Procter & Gamble executive Adil Mehboob-Khan has been named co-CEO of Luxottica Group, the world’s largest maker of eyeglasses.
Luxottica, which is headquartered in Milan, Italy, and Cincinnati-based P&G both have workforces of 2,000 to 3,000 in the Warren County city of Mason.
Mehboob-Khan had been president Salon Professional since 2011. The division’s brands include Wella Professionals, Sassoon Professional, Clairol, Sebastian and Nioxin.
Fakhruddin joins YHTP Board
Rashed Fakhruddin of Nashville has joined the Board of Directors of non-profit agency You Have the Power (YHTP). Fakhruddin, a senior engineer at Nashville Electric Service in the system protection and communications section of Design Engineering for nearly twenty years, is also involved through his work with Metropolitan Nashville Public Schools’ Academies of Nashville and provides presentations on professionalism to freshmen throughout the district. Fakhruddin is presently serving as President of the Islamic Center of Nashville.
For over fifteen years, Fakhruddin has been coordinating and providing presentations on Islam to universities, schools, leadership groups, and churches upon request in order to help develop a better understanding of Muslims while building bridges and fostering stronger relationships with the community through different neighborhood and interfaith initiatives. Fakhruddin has also been involved with the YWCA’s Engaging Men Against Violence initiative and has been raising awareness in the Muslim community on domestic violence in the form of sermons and programs at mosques throughout middle Tennessee. Last summer, Fakhruddin was awarded with the Gail Kerr HRCules award as a result of his work on promoting multicultural awareness as well as domestic violence awareness. Fakhruddin has been residing in Nashville since 1970 and is married with three children.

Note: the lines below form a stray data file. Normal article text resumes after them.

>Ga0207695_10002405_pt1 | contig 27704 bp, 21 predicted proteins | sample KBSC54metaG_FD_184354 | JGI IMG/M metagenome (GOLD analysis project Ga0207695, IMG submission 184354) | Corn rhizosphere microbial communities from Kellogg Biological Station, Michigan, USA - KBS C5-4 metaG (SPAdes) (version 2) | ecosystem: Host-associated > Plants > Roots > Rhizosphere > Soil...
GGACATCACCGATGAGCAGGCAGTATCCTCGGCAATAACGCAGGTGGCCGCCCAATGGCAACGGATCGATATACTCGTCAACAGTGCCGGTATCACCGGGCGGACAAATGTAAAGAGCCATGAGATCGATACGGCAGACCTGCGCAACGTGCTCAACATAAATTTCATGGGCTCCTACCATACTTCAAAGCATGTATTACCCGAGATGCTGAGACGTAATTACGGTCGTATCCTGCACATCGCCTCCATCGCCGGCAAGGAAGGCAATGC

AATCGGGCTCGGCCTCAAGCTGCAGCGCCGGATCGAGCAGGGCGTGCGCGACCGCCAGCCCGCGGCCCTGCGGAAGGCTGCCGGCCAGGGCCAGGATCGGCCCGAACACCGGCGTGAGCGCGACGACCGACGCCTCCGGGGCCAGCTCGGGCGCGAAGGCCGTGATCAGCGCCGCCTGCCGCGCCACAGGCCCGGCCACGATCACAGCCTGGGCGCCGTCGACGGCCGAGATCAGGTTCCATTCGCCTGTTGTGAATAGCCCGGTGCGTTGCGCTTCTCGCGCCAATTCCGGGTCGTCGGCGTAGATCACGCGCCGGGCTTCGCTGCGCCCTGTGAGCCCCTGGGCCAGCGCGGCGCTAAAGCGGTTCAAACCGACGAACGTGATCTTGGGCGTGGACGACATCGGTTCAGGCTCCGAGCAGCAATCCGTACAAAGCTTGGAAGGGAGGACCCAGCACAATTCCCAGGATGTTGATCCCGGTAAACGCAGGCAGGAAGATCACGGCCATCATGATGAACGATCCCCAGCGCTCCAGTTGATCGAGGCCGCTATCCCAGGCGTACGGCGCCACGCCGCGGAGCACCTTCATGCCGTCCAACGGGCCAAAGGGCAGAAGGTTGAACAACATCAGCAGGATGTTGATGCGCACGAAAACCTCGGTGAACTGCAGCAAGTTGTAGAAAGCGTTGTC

Imam Suhaib Webb leaving Boston masjid
The Islamic Society of Boston Cultural Center announced last week that its first permanent imam is leaving for a new position. Imam William Suhaib Webb, an Oklahoma-born convert to Islam who has tried to bridge the divide between traditional Islam and American culture, will leave Jan. 1, said Yusufi Vali, the cultural center’s executive director. Vali said Webb, 42, has accepted another job out of state, to be announced shortly. Webb was in Washington on Friday to speak at an evening event at MakeSpace, a local Muslim organization focused on youth and young professionals. Webb stepped aside from his role as imam in April to become a “resident scholar” at the cultural center.